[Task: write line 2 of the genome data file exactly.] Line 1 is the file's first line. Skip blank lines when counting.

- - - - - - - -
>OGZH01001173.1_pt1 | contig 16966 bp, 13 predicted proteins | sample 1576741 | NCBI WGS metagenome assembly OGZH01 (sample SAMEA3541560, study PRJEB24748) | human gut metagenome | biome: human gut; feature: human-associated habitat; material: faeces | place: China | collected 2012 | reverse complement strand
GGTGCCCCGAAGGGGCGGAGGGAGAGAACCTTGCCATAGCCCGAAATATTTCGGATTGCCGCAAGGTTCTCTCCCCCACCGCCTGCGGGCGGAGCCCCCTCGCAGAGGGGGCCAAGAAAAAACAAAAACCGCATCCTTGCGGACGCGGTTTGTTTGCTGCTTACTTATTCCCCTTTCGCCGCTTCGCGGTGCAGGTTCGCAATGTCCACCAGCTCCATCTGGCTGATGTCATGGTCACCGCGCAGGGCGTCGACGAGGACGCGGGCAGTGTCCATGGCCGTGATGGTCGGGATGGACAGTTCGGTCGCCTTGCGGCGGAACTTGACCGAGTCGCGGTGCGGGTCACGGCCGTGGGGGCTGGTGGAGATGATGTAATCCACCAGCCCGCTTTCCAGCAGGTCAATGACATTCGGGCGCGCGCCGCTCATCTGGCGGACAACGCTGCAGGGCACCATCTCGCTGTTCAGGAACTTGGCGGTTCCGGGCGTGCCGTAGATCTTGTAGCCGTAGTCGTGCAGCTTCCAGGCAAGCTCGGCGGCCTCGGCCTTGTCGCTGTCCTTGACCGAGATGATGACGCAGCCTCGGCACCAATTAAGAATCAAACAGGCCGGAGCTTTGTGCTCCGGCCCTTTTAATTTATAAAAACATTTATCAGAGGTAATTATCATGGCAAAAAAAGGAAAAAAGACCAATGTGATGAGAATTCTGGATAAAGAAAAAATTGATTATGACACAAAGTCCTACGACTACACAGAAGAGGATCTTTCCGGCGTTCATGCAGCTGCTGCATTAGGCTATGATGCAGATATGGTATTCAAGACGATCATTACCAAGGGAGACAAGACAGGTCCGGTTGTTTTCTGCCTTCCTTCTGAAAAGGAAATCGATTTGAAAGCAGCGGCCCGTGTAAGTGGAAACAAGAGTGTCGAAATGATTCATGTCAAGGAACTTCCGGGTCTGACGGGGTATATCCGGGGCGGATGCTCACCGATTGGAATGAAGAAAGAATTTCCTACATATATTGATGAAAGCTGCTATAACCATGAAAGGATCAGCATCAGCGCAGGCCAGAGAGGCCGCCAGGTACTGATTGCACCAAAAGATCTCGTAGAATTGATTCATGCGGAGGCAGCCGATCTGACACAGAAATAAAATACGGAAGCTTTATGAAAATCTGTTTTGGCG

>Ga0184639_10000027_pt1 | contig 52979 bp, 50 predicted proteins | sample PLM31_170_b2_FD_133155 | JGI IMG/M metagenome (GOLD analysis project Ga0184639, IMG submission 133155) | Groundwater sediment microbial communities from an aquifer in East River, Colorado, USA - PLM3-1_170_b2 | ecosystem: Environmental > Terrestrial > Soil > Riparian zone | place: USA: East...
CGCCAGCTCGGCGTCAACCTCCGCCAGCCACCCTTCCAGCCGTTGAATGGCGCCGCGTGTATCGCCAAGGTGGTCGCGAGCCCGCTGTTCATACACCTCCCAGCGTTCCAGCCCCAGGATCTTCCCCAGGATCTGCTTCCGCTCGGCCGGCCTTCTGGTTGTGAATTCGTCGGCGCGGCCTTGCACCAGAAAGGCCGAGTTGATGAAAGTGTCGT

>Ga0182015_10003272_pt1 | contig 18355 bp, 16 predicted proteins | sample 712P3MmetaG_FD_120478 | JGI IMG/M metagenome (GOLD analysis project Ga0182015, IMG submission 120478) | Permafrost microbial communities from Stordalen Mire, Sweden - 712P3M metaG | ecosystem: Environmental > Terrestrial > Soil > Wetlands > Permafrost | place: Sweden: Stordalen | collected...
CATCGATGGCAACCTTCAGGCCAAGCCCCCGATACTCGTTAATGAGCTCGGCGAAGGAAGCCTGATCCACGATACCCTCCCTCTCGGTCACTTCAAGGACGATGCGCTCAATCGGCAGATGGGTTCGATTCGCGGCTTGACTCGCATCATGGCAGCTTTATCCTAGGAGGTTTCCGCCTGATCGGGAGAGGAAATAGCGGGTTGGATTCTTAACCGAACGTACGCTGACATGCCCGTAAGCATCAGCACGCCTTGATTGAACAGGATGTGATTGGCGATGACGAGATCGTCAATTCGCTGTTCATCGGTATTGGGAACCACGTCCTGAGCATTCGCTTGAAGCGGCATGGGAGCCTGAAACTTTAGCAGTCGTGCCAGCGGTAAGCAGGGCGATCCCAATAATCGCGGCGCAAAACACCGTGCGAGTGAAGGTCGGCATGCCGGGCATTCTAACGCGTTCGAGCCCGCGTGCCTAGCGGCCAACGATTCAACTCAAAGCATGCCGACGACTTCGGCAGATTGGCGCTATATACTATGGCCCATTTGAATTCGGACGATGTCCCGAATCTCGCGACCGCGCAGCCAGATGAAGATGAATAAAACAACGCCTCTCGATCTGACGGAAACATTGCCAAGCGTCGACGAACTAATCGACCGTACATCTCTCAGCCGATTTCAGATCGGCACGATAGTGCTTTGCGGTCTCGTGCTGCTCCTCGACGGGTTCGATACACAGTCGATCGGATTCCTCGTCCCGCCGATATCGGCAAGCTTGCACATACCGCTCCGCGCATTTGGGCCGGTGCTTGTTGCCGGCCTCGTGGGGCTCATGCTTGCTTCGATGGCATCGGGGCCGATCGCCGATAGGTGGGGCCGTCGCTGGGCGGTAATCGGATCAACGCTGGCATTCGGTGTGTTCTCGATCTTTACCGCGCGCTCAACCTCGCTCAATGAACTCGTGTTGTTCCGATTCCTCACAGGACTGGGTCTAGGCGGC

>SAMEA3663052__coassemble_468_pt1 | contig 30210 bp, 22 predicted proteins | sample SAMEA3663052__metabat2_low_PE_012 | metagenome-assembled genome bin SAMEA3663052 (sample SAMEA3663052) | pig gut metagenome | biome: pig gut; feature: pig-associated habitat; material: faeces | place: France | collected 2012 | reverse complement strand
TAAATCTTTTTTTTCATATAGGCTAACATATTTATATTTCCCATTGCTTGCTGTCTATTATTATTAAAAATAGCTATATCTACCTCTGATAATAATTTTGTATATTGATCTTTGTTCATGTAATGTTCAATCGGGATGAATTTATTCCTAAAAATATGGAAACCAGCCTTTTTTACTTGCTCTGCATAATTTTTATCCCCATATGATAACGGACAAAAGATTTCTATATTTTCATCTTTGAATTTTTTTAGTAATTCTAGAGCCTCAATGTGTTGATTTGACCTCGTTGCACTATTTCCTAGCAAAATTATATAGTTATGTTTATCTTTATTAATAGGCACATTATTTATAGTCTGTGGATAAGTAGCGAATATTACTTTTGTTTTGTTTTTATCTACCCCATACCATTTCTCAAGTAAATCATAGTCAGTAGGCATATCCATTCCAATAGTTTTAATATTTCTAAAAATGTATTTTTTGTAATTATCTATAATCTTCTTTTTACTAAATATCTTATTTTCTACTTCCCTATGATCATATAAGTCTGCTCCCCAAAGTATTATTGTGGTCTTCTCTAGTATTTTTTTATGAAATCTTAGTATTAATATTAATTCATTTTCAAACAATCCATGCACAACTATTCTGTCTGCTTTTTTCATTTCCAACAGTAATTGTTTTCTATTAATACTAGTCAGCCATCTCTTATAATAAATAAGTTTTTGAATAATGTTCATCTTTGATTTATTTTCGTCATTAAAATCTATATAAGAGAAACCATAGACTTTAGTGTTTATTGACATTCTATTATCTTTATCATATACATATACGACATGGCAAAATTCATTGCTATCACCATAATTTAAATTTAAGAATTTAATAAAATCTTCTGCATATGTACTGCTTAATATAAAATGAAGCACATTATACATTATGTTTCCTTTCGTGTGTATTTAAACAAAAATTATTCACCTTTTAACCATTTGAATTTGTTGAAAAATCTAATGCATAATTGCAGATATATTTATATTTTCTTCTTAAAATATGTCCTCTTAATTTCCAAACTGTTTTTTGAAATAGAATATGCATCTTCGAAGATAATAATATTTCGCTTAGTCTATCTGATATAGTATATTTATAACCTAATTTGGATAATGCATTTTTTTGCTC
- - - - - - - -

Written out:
GGTGCCCCGAAGGGGCGGAGGGAGAGAACCTTGCCATAGCCCGAAATATTTCGGATTGCCGCAAGGTTCTCTCCCCCACCGCCTGCGGGCGGAGCCCCCTCGCAGAGGGGGCCAAGAAAAAACAAAAACCGCATCCTTGCGGACGCGGTTTGTTTGCTGCTTACTTATTCCCCTTTCGCCGCTTCGCGGTGCAGGTTCGCAATGTCCACCAGCTCCATCTGGCTGATGTCATGGTCACCGCGCAGGGCGTCGACGAGGACGCGGGCAGTGTCCATGGCCGTGATGGTCGGGATGGACAGTTCGGTCGCCTTGCGGCGGAACTTGACCGAGTCGCGGTGCGGGTCACGGCCGTGGGGGCTGGTGGAGATGATGTAATCCACCAGCCCGCTTTCCAGCAGGTCAATGACATTCGGGCGCGCGCCGCTCATCTGGCGGACAACGCTGCAGGGCACCATCTCGCTGTTCAGGAACTTGGCGGTTCCGGGCGTGCCGTAGATCTTGTAGCCGTAGTCGTGCAGCTTCCAGGCAAGCTCGGCGGCCTCGGCCTTGTCGCTGTCCTTGACCGAGATGATGACGCAGCCTCGGCACCAATTAAGAATCAAACAGGCCGGAGCTTTGTGCTCCGGCCCTTTTAATTTATAAAAACATTTATCAGAGGTAATTATCATGGCAAAAAAAGGAAAAAAGACCAATGTGATGAGAATTCTGGATAAAGAAAAAATTGATTATGACACAAAGTCCTACGACTACACAGAAGAGGATCTTTCCGGCGTTCATGCAGCTGCTGCATTAGGCTATGATGCAGATATGGTATTCAAGACGATCATTACCAAGGGAGACAAGACAGGTCCGGTTGTTTTCTGCCTTCCTTCTGAAAAGGAAATCGATTTGAAAGCAGCGGCCCGTGTAAGTGGAAACAAGAGTGTCGAAATGATTCATGTCAAGGAACTTCCGGGTCTGACGGGGTATATCCGGGGCGGATGCTCACCGATTGGAATGAAGAAAGAATTTCCTACATATATTGATGAAAGCTGCTATAACCATGAAAGGATCAGCATCAGCGCAGGCCAGAGAGGCCGCCAGGTACTGATTGCACCAAAAGATCTCGTAGAATTGATTCATGCGGAGGCAGCCGATCTGACACAGAAATAAAATACGGAAGCTTTATGAAAATCTGTTTTGGCG